Will Collectors Buy a Pink Coin?
There has been surprisingly little reaction so far from the coin collecting community to the announcement that the U.S. Mint will issue the first pink gold coin ever in 2018. The coin will be part of a set of three coins to mark breast cancer awareness and the legislation, which was first proposed in 2013, was signed into law on April 29 by President Obama.
As usual the law calls for up to 750,000 clad halves, 400,000 silver dollars, and 50,000 pink gold $5 coins. The designs will represent the fight against breast cancer and will be selected through a design competition. The legislation also opens the door to producing the dollar with a higher silver fineness than the usual 90%. It also stipulates that the pink gold coin will contain at least 75% gold with the balance consisting of copper and silver, which are used to give it a pinkish color.
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There are few causes that have the widespread support that this one does, and these coins could introduce new people to numismatics. This program will also be an important test of how far the innovation envelope can be pushed on U.S. coins.
The potential problem is that the gold coin is likely to cost the same amount as other $5 gold commemoratives, or about $420, and more if gold is higher than $1300 in 2018. The savings from the smaller amount of gold will likely be offset by production costs. In recent years $5 gold commemoratives have continued to see decreasing sales numbers, and to sell more than the usual 6,000 or so coins, a lot of non-collectors would need to be willing to spend over $400, especially since depending on the design some regular buyers may not want the coin.
One collector has proposed that it would be better to issue a dollar coin with selective pink gold plating, as was done on the 2012 Canadian farewell to the penny coin that was clearly an inspiration for the breast cancer gold piece. It would be priced at a level that is much more accessible to a broader range of buyers, which means the coin would raise a lot more money than the gold coin is likely to. Perhaps a simple pink ribbon against a silver background, or even a pink silver coin created with alloys, as a collector-friend suggested.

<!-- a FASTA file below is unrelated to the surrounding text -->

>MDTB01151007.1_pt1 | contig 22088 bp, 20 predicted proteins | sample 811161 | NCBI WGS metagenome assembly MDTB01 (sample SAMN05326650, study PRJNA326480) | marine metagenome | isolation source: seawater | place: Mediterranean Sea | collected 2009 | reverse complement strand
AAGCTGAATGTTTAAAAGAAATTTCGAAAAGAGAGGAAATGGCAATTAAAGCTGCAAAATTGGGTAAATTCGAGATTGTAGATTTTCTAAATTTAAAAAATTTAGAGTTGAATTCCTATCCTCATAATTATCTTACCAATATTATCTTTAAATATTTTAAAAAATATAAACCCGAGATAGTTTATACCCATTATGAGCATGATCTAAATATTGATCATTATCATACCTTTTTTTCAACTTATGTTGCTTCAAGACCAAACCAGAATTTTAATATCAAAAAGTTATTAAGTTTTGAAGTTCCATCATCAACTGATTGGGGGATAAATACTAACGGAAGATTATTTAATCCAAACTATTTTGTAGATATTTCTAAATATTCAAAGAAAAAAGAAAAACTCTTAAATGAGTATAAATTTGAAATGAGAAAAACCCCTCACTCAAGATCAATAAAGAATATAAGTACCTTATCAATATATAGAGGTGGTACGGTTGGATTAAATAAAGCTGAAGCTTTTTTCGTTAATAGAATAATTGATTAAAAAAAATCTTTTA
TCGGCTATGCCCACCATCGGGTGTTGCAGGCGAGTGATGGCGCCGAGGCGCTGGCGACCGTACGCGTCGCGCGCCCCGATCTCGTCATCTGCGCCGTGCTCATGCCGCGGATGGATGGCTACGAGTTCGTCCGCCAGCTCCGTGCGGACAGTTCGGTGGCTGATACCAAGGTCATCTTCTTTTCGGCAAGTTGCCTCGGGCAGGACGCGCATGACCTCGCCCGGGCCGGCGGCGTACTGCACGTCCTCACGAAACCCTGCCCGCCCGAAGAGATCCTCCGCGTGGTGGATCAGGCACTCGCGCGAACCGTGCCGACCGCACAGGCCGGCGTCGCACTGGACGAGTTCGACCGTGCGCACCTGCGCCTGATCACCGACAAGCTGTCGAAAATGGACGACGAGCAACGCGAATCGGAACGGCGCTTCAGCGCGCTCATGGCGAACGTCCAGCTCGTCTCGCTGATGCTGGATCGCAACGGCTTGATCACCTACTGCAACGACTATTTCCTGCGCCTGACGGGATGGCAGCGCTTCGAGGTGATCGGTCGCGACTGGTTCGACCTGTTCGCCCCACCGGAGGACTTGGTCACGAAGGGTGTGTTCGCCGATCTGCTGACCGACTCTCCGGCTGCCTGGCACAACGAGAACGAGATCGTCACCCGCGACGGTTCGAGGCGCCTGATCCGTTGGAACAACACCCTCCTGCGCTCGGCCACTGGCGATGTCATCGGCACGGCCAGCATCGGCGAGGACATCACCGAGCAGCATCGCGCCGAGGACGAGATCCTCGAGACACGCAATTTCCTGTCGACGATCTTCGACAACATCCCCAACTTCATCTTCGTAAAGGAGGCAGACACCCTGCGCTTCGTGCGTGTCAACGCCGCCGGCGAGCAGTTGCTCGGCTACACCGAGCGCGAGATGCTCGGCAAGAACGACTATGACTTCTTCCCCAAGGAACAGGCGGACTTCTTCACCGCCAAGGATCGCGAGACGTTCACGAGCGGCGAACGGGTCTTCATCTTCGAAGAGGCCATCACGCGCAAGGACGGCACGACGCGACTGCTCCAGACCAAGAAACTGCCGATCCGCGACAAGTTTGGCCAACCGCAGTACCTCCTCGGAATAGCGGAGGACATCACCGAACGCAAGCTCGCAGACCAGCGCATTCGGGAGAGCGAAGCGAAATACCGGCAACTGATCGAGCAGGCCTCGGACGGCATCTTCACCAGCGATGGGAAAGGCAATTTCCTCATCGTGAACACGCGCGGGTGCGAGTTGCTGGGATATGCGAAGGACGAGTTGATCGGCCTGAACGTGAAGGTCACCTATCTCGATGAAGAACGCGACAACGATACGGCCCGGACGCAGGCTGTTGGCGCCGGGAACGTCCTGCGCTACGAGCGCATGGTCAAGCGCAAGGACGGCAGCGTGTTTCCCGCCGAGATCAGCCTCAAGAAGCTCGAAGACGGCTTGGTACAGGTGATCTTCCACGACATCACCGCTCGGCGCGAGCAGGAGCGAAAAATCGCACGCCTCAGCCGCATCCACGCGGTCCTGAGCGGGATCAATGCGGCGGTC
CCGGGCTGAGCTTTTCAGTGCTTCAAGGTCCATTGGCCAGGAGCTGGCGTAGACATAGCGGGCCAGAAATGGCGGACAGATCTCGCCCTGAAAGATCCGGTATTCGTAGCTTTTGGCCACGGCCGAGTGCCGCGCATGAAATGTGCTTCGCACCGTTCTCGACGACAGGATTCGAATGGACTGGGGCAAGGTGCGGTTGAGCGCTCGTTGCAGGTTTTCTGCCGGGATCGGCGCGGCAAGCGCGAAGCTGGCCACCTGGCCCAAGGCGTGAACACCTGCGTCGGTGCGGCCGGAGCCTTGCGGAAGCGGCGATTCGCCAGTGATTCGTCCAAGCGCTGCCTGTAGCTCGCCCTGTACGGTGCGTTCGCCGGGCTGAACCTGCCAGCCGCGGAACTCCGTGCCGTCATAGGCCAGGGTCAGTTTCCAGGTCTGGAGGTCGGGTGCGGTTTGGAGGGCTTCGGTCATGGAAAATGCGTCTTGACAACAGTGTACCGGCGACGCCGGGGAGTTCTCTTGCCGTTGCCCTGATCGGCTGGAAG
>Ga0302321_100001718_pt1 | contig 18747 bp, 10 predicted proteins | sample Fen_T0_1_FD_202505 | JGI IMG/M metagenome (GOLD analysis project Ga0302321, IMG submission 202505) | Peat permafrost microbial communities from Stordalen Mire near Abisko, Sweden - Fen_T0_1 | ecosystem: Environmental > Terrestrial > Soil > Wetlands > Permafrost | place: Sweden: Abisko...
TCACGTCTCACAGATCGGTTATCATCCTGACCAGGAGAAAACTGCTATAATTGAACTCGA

A selective pink plated dollar could be a big seller, but it is not clear how it would be received by regular collectors. Younger ones might like it, but I can just imagine the traditionalist middle aged ones saying "we don't need circus coins," which is how some of them have reacted to the pink gold coin idea.
So all things considered it will be especially important that a great design be selected. And the Congress really should consult more closely with the numismatic community on these programs to get a sense of what collectors are interested in and what will sell.
Good intentions have a way of getting lost with modern commemoratives, and if they sell poorly, they may not even cover all the production and associated costs, and then no funds will be raised. Which is why commemoratives should not be about causes. They should be about significant people, events, etc.